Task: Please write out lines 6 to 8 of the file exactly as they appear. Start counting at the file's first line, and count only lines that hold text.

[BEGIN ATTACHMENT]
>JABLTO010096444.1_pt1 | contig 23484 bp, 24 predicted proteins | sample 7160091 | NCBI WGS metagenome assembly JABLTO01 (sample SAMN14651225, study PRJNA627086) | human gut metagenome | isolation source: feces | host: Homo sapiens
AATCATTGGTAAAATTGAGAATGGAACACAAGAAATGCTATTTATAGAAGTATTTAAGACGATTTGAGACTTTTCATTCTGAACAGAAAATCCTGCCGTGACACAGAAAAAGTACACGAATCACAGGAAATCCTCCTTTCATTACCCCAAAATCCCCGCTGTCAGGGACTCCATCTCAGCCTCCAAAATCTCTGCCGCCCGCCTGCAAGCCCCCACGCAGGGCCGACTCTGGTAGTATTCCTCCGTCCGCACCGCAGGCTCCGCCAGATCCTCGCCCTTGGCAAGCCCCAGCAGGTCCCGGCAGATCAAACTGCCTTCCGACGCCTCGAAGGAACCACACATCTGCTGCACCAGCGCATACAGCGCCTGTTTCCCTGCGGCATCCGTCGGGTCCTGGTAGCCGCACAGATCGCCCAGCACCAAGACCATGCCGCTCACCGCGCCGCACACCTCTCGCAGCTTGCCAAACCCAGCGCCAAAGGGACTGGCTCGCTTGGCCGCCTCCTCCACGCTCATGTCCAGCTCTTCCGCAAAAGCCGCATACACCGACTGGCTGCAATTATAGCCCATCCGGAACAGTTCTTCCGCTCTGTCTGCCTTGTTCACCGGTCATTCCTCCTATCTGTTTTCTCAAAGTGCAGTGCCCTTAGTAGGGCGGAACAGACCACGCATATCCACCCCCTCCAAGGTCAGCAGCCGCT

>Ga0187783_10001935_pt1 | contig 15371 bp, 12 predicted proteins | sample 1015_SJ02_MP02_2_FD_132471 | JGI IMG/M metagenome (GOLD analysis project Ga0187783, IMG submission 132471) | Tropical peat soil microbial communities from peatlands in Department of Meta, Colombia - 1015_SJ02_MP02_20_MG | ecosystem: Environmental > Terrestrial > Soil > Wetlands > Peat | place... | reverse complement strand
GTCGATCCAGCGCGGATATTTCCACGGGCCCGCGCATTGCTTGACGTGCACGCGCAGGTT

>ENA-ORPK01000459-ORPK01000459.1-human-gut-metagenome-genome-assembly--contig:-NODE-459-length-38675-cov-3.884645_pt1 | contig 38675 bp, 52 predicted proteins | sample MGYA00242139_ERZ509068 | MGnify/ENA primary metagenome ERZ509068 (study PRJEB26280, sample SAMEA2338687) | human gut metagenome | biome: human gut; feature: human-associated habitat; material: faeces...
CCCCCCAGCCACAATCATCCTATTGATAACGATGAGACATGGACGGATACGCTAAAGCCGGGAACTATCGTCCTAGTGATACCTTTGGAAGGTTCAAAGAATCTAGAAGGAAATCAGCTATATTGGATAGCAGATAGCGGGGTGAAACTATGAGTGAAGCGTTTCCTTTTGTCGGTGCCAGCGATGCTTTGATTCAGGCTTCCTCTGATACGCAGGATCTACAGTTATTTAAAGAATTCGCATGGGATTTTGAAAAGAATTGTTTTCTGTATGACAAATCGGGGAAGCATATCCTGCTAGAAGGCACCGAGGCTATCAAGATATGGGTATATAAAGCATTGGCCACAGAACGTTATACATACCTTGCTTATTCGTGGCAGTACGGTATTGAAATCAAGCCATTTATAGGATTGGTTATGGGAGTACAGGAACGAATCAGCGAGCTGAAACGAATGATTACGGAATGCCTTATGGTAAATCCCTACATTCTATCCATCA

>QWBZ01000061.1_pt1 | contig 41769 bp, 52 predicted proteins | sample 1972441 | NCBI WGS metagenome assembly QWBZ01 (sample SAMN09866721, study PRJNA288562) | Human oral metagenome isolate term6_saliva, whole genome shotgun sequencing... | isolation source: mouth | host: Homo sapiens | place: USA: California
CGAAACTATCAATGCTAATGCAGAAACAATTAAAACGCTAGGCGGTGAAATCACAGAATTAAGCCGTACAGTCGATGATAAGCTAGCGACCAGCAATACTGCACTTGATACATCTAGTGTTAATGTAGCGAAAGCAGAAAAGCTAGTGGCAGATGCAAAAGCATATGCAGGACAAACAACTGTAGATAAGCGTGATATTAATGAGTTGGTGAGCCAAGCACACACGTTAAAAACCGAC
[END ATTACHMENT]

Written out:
CCCCCCAGCCACAATCATCCTATTGATAACGATGAGACATGGACGGATACGCTAAAGCCGGGAACTATCGTCCTAGTGATACCTTTGGAAGGTTCAAAGAATCTAGAAGGAAATCAGCTATATTGGATAGCAGATAGCGGGGTGAAACTATGAGTGAAGCGTTTCCTTTTGTCGGTGCCAGCGATGCTTTGATTCAGGCTTCCTCTGATACGCAGGATCTACAGTTATTTAAAGAATTCGCATGGGATTTTGAAAAGAATTGTTTTCTGTATGACAAATCGGGGAAGCATATCCTGCTAGAAGGCACCGAGGCTATCAAGATATGGGTATATAAAGCATTGGCCACAGAACGTTATACATACCTTGCTTATTCGTGGCAGTACGGTATTGAAATCAAGCCATTTATAGGATTGGTTATGGGAGTACAGGAACGAATCAGCGAGCTGAAACGAATGATTACGGAATGCCTTATGGTAAATCCCTACATTCTATCCATCA

>QWBZ01000061.1_pt1 | contig 41769 bp, 52 predicted proteins | sample 1972441 | NCBI WGS metagenome assembly QWBZ01 (sample SAMN09866721, study PRJNA288562) | Human oral metagenome isolate term6_saliva, whole genome shotgun sequencing... | isolation source: mouth | host: Homo sapiens | place: USA: California
CGAAACTATCAATGCTAATGCAGAAACAATTAAAACGCTAGGCGGTGAAATCACAGAATTAAGCCGTACAGTCGATGATAAGCTAGCGACCAGCAATACTGCACTTGATACATCTAGTGTTAATGTAGCGAAAGCAGAAAAGCTAGTGGCAGATGCAAAAGCATATGCAGGACAAACAACTGTAGATAAGCGTGATATTAATGAGTTGGTGAGCCAAGCACACACGTTAAAAACCGAC